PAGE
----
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Thursday, 21 November 2013
Page: 1011

Mr TEHAN (Wannon) (11:56): I rise to oppose the amendments and to speak in favour of these bills put forward to us by the newly incoming Abbott government—bills which received a clear mandate from the Australian people at the last election. That election result and the policies and approaches that were taken to the Australian people seem to be being denied in this place today.

It is not a matter of morality—of who has got the greatest morality or who believes they have the greatest morality. It is about the facts. To say that members in this House do not care about typhoons, bushfires, the worst that drought can provide to our communities or the impact that policies have on the least advantaged in our society is just wrong.

Such moral superiority should be condemned in this place, because we do care. That is why we want to make sure that those who face the greatest disadvantage will not be hit by a $550 extra cost to their living standards. It is why we want to get rid of a tax which impacts on businesses large and small, families, students and the elderly, and hurts them all equally.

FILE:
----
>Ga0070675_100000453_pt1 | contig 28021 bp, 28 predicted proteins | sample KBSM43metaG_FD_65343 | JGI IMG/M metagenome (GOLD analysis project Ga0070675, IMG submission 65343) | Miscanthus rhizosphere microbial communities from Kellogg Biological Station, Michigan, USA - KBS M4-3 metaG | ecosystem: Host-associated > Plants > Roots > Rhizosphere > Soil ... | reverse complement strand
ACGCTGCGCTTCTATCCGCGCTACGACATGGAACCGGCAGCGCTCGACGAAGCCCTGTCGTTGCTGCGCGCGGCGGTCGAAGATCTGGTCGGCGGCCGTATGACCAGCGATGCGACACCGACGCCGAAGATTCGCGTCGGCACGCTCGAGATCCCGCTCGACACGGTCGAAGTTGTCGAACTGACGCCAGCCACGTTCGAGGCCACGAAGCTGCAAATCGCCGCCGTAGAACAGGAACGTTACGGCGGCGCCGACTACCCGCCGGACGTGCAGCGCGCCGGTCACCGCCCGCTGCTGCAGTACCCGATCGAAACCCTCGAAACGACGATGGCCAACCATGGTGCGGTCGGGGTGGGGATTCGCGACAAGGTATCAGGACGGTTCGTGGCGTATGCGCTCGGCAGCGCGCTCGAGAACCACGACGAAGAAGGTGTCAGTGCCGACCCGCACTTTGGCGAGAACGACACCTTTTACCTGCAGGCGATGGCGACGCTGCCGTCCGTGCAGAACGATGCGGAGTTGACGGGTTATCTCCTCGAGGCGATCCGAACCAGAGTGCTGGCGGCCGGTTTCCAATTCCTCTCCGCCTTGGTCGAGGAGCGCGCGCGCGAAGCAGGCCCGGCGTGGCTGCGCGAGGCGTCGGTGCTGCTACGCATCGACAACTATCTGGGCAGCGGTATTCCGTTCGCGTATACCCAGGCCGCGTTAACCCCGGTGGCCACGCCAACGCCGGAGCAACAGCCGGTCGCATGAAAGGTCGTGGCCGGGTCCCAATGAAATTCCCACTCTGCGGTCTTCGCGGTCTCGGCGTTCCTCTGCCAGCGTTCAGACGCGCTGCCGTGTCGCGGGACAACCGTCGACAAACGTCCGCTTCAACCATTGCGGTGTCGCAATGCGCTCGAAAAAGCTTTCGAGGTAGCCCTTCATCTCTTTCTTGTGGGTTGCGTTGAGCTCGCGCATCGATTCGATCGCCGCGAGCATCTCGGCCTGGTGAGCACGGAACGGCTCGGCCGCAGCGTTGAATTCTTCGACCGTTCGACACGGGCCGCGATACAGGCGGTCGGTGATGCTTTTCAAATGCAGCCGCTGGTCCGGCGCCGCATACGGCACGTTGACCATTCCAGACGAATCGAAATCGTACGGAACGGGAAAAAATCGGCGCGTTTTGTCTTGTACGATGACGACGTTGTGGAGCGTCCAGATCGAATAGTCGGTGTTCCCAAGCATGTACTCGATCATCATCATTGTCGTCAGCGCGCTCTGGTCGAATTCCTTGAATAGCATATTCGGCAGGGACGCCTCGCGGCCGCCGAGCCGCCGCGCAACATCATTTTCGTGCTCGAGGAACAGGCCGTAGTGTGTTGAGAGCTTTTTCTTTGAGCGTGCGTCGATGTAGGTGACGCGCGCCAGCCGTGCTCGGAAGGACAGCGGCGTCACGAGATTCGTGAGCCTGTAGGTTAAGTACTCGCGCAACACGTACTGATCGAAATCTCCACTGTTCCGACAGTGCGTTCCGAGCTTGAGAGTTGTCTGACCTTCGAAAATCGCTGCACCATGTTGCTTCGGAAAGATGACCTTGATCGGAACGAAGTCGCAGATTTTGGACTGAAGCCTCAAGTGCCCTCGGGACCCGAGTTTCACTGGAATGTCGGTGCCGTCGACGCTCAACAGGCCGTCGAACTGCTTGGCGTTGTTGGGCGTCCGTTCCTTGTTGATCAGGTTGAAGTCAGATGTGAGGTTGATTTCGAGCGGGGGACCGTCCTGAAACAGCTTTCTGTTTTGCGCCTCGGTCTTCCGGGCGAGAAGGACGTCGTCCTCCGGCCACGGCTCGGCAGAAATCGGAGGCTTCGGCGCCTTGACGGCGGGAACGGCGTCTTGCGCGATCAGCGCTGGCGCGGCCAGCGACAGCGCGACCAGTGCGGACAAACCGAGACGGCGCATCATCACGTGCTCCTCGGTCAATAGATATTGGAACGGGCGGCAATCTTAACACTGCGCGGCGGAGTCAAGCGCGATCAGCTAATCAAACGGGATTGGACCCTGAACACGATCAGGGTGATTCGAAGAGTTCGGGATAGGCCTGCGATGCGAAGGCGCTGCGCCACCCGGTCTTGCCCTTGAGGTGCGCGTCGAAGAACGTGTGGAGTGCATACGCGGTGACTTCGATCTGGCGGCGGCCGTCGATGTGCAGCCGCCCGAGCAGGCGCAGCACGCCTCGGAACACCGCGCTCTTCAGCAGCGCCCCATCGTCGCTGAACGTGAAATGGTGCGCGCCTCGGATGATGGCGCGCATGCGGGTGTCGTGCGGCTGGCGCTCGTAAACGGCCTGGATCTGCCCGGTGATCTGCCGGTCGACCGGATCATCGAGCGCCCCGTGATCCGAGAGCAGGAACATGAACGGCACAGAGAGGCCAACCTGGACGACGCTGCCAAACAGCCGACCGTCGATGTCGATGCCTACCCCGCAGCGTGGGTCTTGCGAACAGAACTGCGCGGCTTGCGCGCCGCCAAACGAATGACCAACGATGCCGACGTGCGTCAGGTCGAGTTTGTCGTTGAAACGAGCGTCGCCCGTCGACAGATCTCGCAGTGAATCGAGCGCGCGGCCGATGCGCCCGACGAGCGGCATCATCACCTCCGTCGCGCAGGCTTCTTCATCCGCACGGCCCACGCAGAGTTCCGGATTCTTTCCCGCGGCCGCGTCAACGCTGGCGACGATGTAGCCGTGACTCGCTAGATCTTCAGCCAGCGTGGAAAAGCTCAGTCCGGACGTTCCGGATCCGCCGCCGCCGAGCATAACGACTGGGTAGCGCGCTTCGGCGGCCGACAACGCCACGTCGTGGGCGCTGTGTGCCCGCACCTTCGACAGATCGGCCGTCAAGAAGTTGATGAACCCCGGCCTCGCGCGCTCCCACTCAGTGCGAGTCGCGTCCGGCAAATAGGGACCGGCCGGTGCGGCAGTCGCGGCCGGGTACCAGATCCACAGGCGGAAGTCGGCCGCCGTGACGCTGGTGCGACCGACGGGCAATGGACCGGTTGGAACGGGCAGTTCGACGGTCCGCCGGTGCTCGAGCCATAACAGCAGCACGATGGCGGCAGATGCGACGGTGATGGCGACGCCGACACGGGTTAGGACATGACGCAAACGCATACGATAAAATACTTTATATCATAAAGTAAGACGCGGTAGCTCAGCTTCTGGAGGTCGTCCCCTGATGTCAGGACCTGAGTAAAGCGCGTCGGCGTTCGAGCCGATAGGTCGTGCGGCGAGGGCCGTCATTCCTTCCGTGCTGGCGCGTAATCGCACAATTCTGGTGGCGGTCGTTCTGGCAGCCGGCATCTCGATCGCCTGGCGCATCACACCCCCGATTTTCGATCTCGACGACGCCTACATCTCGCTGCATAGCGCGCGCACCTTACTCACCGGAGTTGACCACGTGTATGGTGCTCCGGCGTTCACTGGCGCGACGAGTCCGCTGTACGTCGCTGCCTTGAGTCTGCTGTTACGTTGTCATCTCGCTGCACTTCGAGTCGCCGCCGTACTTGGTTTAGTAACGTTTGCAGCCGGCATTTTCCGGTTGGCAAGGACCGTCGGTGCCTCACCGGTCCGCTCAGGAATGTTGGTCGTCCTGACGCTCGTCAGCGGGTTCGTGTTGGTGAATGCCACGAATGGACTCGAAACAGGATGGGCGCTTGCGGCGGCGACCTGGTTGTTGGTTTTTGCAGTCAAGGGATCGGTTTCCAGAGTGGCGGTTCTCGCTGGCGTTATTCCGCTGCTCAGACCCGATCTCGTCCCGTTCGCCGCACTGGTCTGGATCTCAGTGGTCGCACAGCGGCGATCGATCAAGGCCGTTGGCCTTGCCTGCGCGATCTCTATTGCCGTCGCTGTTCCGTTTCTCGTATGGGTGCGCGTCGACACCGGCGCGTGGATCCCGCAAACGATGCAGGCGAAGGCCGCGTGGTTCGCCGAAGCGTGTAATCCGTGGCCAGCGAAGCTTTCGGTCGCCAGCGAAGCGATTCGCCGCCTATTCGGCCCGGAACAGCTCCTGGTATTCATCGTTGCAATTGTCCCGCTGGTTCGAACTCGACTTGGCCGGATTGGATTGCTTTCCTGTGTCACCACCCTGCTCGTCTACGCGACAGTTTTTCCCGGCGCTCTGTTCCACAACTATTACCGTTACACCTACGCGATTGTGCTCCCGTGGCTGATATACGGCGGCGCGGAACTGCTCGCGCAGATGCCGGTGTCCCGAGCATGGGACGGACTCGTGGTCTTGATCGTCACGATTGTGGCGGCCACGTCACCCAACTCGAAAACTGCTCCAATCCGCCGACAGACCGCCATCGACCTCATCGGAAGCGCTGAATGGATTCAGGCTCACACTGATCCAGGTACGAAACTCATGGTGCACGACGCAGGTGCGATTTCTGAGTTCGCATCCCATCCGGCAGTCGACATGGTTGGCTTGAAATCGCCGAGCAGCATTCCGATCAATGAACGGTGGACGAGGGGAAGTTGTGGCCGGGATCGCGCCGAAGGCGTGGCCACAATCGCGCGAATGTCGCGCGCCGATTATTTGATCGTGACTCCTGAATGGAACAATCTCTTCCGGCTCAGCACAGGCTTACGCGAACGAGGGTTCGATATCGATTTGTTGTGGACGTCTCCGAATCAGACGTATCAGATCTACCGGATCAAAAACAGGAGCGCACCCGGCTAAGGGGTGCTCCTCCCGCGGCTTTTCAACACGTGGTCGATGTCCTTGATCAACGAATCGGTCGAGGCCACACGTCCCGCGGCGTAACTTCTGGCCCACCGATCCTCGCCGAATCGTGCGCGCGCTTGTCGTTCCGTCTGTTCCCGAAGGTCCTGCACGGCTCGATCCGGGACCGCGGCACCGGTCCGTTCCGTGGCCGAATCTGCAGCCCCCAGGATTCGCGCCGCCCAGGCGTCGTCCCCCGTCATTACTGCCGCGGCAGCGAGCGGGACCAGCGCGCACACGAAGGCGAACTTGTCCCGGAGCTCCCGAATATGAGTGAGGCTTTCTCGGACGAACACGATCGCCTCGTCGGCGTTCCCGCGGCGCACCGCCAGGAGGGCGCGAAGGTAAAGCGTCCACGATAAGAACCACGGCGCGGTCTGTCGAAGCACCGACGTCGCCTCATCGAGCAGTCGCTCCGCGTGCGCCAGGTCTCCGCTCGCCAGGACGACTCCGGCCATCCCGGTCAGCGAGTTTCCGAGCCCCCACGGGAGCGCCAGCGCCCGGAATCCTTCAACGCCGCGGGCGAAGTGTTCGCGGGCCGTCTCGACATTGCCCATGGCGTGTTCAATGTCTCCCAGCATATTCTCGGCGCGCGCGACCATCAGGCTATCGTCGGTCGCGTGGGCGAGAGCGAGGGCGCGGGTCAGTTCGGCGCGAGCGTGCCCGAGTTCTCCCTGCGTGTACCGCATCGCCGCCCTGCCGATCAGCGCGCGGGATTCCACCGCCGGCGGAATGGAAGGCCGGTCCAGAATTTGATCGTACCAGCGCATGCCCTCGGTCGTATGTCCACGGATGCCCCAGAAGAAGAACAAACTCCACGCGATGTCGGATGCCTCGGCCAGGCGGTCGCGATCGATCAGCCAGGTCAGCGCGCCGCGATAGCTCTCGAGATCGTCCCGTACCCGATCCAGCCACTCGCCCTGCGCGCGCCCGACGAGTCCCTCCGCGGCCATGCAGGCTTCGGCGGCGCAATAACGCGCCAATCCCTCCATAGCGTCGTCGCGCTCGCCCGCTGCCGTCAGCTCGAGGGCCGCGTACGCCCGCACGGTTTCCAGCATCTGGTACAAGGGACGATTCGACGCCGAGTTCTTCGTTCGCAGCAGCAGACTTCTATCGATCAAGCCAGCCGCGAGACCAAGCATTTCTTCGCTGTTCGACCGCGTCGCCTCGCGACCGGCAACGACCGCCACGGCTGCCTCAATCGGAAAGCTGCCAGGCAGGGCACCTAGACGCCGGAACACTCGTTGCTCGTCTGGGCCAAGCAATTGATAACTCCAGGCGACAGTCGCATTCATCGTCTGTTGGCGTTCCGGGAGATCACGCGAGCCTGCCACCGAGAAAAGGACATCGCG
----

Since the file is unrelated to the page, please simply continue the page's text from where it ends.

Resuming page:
What we on this side of the House do not want to see is a tax which reduces our international competitiveness, drives jobs offshore and hurts our society and communities. That is why we are opposed to this insidious tax—and insidious it is, because, if you look at my electorate, this tax impacts and hurts every town and every community across the 32,000 square kilometres of it. It hurts the largest employer in the town of Portland, Alcoa, which provides over 600 jobs. It hurts the dairy industry. It hurts a company like Murray-Goulburn, which has the largest processing plant in Australia, in my electorate. It hurts it significantly, because its carbon taxation bill is $14 million annually. And they have to compete on the global playing field. They have to compete against European dairy processors, who get free permits allocated at a rate of 92 per cent, yet they get nothing.

If you go to our abattoirs, they are at a disadvantage. If you go to the farmers, whether they be lamb producers, wheat producers or dairy farmers, they all suffer as a result of this tax, some to the extent that their incomes are hurt by between $7,000 and $10,000 per year.

The SPEAKER: It being 12 o'clock the debate is interrupted, and in accordance with the resolution passed earlier I call the honourable Minister for the Environment to sum up.